Big Apple Circus Gets Buyers’ Expressions of InterestBig Apple Circus has received expressions of interest in buying the organization that is plying its way through bankruptcy proceedings.
At the hearing, U.S. Bankruptcy Judge Sean Lane expressed hope Big Apple Circus, which filed for chapter 11 this week after an emergency fundraising drive came up short, would be able to find a buyer.
“Hopefully, bankruptcy will serve the Big Apple Circus well,” Judge Lane said during the hearing in Manhattan.
Founded in 1977, Big Apple Circus’s one-ring show became a New York cultural institution, with holiday-season performances at the Lincoln Center and later on tour. The circus held special performances for children with autism and visual and hearing impairments. It also offered free and discounted circus tickets for disadvantaged children, court papers say.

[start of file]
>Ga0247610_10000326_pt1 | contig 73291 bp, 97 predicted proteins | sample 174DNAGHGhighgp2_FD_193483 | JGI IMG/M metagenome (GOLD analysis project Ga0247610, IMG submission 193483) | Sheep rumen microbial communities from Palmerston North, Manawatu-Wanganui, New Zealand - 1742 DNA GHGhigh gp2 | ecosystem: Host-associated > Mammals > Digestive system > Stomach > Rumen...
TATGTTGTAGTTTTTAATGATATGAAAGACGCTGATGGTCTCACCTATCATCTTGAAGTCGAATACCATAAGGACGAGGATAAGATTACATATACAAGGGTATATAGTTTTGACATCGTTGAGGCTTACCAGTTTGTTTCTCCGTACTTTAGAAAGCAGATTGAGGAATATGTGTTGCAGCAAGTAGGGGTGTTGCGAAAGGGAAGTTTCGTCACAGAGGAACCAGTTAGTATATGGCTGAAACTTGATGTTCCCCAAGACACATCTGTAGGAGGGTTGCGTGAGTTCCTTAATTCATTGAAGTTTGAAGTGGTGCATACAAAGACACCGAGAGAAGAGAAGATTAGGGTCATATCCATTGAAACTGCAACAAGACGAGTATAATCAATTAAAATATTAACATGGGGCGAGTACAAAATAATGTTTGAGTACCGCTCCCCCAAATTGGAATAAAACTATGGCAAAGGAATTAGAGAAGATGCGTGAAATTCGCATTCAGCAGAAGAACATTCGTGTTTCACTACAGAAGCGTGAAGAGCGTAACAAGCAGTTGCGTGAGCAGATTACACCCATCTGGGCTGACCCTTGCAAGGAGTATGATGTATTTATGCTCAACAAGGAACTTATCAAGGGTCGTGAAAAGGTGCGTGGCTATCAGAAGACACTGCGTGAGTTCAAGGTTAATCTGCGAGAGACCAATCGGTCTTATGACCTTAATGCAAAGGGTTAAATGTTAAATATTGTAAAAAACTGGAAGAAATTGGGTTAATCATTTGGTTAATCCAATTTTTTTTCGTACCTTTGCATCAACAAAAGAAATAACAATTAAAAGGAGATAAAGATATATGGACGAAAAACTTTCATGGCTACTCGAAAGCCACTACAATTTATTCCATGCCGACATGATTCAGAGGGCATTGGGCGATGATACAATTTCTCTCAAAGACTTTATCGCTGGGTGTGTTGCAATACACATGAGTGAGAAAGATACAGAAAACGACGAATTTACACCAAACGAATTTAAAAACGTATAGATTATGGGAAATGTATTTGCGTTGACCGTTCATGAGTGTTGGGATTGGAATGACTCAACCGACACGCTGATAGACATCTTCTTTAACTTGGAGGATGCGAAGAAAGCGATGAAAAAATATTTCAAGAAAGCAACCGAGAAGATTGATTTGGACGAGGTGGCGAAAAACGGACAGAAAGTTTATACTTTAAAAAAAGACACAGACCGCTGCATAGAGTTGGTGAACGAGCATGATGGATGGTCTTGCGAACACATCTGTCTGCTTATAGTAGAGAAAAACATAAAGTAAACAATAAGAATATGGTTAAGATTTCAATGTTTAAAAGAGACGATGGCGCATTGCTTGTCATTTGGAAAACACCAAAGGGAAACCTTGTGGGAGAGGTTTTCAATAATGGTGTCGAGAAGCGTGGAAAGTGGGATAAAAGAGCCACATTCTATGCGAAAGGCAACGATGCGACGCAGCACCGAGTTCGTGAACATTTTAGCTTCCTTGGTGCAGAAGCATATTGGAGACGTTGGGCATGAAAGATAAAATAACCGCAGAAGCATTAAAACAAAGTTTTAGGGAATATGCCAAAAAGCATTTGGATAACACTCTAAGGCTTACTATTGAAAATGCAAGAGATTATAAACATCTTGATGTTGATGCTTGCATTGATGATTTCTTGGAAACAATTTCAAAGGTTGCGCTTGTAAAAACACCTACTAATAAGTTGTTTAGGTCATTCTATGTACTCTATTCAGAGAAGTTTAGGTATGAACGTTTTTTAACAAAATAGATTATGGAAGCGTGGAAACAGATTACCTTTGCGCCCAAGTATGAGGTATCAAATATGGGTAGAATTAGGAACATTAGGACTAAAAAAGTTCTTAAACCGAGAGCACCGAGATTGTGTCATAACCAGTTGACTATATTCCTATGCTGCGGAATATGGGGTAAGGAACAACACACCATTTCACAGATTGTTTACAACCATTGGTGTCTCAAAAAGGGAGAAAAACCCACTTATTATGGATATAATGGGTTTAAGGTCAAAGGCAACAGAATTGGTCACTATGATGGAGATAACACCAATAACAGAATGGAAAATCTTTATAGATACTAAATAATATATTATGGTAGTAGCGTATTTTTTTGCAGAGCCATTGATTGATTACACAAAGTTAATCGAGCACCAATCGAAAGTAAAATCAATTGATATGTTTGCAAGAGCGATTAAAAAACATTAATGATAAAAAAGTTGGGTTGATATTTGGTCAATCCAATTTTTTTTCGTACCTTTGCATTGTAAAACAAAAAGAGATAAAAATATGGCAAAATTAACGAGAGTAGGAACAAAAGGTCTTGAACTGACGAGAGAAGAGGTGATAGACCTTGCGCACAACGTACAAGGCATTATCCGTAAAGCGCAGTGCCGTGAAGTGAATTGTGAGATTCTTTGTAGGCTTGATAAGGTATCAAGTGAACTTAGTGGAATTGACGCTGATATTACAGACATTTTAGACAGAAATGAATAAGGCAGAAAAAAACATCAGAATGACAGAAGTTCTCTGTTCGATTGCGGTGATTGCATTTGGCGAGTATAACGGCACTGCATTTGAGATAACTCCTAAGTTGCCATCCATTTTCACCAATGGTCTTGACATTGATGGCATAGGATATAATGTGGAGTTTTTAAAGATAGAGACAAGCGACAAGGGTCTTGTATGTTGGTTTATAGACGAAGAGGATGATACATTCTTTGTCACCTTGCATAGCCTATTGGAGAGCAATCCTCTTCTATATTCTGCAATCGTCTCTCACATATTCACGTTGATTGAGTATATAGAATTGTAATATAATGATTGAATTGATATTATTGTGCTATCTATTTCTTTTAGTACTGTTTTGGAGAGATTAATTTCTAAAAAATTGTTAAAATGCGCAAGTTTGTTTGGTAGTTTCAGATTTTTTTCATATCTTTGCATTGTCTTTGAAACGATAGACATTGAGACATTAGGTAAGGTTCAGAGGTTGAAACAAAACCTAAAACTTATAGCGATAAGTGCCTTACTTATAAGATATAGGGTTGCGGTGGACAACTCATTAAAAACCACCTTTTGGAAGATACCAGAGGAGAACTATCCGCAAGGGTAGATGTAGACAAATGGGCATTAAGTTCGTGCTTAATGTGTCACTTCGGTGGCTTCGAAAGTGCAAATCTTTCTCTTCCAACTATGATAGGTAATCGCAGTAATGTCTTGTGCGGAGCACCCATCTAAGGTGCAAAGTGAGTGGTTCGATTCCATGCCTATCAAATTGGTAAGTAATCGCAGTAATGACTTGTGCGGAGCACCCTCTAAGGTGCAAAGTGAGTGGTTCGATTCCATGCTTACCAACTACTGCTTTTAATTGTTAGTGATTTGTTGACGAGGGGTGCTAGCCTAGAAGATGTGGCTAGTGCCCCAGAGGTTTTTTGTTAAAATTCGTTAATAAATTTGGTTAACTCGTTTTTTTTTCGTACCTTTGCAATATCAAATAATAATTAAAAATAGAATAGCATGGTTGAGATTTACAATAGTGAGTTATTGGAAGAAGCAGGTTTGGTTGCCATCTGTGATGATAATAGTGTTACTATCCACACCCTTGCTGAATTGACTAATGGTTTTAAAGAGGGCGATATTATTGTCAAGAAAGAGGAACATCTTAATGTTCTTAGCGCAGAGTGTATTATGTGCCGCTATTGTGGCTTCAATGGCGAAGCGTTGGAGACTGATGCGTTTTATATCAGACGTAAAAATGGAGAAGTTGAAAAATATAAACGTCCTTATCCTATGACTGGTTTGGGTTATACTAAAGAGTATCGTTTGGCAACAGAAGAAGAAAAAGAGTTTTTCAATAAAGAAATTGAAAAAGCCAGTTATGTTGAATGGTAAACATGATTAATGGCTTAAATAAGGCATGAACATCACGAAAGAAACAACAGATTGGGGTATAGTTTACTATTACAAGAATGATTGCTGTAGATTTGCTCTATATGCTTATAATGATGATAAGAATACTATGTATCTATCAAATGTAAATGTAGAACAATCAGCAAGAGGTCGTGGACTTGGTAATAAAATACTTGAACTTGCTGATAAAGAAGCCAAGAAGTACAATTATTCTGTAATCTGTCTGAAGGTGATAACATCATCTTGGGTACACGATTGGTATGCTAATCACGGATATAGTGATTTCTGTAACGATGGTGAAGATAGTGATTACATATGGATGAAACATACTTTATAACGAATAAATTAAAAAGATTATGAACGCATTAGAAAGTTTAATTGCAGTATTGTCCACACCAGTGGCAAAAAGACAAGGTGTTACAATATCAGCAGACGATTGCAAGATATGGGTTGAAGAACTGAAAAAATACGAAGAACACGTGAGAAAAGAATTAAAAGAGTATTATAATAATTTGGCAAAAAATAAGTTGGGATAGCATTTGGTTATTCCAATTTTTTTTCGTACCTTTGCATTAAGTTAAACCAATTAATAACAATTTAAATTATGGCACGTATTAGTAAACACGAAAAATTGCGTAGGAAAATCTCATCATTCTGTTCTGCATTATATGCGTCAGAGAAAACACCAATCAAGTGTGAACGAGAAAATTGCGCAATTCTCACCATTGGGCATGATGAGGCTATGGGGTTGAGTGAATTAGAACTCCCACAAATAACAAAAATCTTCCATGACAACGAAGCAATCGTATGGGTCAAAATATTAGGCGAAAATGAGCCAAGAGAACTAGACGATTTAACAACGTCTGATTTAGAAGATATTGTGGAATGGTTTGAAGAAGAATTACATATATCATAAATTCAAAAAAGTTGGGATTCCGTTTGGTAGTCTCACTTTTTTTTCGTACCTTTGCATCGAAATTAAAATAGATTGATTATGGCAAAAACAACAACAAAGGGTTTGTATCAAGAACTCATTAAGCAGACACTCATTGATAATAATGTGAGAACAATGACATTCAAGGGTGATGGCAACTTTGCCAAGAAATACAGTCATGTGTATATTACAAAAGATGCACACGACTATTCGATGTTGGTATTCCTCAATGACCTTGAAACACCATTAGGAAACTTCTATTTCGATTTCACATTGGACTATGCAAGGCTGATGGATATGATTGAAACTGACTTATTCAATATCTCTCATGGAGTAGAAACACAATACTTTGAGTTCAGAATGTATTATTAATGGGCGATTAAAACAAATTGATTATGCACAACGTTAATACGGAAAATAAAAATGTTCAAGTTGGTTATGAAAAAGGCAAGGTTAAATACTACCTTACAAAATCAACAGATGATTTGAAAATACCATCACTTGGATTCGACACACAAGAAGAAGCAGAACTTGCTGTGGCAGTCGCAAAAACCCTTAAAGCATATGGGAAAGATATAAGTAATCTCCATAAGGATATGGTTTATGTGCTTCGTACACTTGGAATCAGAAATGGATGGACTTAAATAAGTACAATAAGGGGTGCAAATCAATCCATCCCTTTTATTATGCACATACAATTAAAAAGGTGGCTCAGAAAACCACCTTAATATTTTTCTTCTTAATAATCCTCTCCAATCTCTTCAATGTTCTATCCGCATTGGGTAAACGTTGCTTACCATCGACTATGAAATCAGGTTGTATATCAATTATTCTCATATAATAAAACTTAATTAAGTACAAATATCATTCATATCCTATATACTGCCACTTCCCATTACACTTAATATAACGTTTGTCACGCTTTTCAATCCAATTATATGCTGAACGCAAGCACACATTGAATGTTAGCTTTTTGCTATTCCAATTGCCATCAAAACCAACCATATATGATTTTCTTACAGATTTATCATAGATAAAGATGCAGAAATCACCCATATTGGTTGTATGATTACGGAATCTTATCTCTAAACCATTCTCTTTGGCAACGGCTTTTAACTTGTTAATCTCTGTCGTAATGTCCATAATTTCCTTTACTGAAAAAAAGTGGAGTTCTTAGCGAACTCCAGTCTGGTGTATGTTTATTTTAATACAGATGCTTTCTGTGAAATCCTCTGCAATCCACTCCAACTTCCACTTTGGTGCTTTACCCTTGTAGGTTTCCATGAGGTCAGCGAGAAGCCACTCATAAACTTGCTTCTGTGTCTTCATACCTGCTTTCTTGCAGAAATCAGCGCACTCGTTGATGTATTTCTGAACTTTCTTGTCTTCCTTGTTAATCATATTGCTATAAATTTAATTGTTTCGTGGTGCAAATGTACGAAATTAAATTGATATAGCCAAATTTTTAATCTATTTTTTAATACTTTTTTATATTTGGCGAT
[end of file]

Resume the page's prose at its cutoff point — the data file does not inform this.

Mr. Updike told Tuesday’s hearing that beginning around 2009, Big Apple Circus’s revenue began to plummet, as financial institutions and law firms cut back on private performances.
Mr. Updike and his firm, Debevoise & Plimpton LLP, are representing Big Apple Circus pro bono.
Big Apple Circus has scaled down its staff, Mr. Updike told the court, and is now running with the minimum number of people needed to keep operating. Most of the staff are part-time and involved with the organization’s “Clown Care” community-outreach program, which sends professional clowns to pediatric hospitals, he said.
An emergency fundraising drive was launched in June, but contributions Big Apple Circus received weren’t enough, prompting the organization to cancel its 2016-2017 performance season. Aside from marketing its circus equipment and intellectual property, Big Apple Circus intends to sell its training and storage facilities in Walden, NY.